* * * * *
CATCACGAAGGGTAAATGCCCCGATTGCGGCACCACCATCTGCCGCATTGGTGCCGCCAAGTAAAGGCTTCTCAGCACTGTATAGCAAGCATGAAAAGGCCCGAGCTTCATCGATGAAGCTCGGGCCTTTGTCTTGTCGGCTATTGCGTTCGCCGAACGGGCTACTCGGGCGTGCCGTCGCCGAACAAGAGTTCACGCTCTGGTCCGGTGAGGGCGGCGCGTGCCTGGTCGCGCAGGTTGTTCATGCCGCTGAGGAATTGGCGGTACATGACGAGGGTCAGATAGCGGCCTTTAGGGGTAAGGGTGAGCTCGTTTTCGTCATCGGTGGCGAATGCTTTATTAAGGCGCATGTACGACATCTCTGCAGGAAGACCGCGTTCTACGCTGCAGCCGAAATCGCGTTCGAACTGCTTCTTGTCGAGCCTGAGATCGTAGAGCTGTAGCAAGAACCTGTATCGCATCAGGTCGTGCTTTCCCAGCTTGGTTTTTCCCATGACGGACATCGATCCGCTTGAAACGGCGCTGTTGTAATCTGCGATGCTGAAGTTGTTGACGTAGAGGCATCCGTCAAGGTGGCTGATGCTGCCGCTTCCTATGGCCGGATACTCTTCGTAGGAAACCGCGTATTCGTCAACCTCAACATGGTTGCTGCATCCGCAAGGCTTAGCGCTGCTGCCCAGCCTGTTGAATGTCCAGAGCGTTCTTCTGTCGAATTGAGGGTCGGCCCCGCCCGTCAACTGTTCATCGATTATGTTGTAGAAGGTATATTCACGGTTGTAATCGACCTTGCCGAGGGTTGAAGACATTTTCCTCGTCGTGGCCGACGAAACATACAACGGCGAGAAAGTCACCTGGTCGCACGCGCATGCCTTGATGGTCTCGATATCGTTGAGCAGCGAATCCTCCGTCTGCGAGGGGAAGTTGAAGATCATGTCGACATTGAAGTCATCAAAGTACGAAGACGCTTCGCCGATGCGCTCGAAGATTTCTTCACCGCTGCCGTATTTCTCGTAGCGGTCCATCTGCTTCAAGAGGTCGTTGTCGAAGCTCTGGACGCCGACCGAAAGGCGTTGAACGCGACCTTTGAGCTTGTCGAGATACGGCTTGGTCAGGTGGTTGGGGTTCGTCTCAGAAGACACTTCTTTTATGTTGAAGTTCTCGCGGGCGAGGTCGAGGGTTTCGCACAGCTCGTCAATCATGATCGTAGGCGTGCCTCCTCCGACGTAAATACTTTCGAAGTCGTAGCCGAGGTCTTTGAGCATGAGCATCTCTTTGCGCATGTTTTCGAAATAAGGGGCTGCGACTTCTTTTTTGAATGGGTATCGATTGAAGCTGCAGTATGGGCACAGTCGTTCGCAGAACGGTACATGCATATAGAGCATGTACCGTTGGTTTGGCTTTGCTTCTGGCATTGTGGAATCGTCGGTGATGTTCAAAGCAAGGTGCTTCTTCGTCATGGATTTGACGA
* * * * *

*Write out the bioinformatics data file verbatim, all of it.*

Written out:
CATCACGAAGGGTAAATGCCCCGATTGCGGCACCACCATCTGCCGCATTGGTGCCGCCAAGTAAAGGCTTCTCAGCACTGTATAGCAAGCATGAAAAGGCCCGAGCTTCATCGATGAAGCTCGGGCCTTTGTCTTGTCGGCTATTGCGTTCGCCGAACGGGCTACTCGGGCGTGCCGTCGCCGAACAAGAGTTCACGCTCTGGTCCGGTGAGGGCGGCGCGTGCCTGGTCGCGCAGGTTGTTCATGCCGCTGAGGAATTGGCGGTACATGACGAGGGTCAGATAGCGGCCTTTAGGGGTAAGGGTGAGCTCGTTTTCGTCATCGGTGGCGAATGCTTTATTAAGGCGCATGTACGACATCTCTGCAGGAAGACCGCGTTCTACGCTGCAGCCGAAATCGCGTTCGAACTGCTTCTTGTCGAGCCTGAGATCGTAGAGCTGTAGCAAGAACCTGTATCGCATCAGGTCGTGCTTTCCCAGCTTGGTTTTTCCCATGACGGACATCGATCCGCTTGAAACGGCGCTGTTGTAATCTGCGATGCTGAAGTTGTTGACGTAGAGGCATCCGTCAAGGTGGCTGATGCTGCCGCTTCCTATGGCCGGATACTCTTCGTAGGAAACCGCGTATTCGTCAACCTCAACATGGTTGCTGCATCCGCAAGGCTTAGCGCTGCTGCCCAGCCTGTTGAATGTCCAGAGCGTTCTTCTGTCGAATTGAGGGTCGGCCCCGCCCGTCAACTGTTCATCGATTATGTTGTAGAAGGTATATTCACGGTTGTAATCGACCTTGCCGAGGGTTGAAGACATTTTCCTCGTCGTGGCCGACGAAACATACAACGGCGAGAAAGTCACCTGGTCGCACGCGCATGCCTTGATGGTCTCGATATCGTTGAGCAGCGAATCCTCCGTCTGCGAGGGGAAGTTGAAGATCATGTCGACATTGAAGTCATCAAAGTACGAAGACGCTTCGCCGATGCGCTCGAAGATTTCTTCACCGCTGCCGTATTTCTCGTAGCGGTCCATCTGCTTCAAGAGGTCGTTGTCGAAGCTCTGGACGCCGACCGAAAGGCGTTGAACGCGACCTTTGAGCTTGTCGAGATACGGCTTGGTCAGGTGGTTGGGGTTCGTCTCAGAAGACACTTCTTTTATGTTGAAGTTCTCGCGGGCGAGGTCGAGGGTTTCGCACAGCTCGTCAATCATGATCGTAGGCGTGCCTCCTCCGACGTAAATACTTTCGAAGTCGTAGCCGAGGTCTTTGAGCATGAGCATCTCTTTGCGCATGTTTTCGAAATAAGGGGCTGCGACTTCTTTTTTGAATGGGTATCGATTGAAGCTGCAGTATGGGCACAGTCGTTCGCAGAACGGTACATGCATATAGAGCATGTACCGTTGGTTTGGCTTTGCTTCTGGCATTGTGGAATCGTCGGTGATGTTCAAAGCAAGGTGCTTCTTCGTCATGGATTTGACGA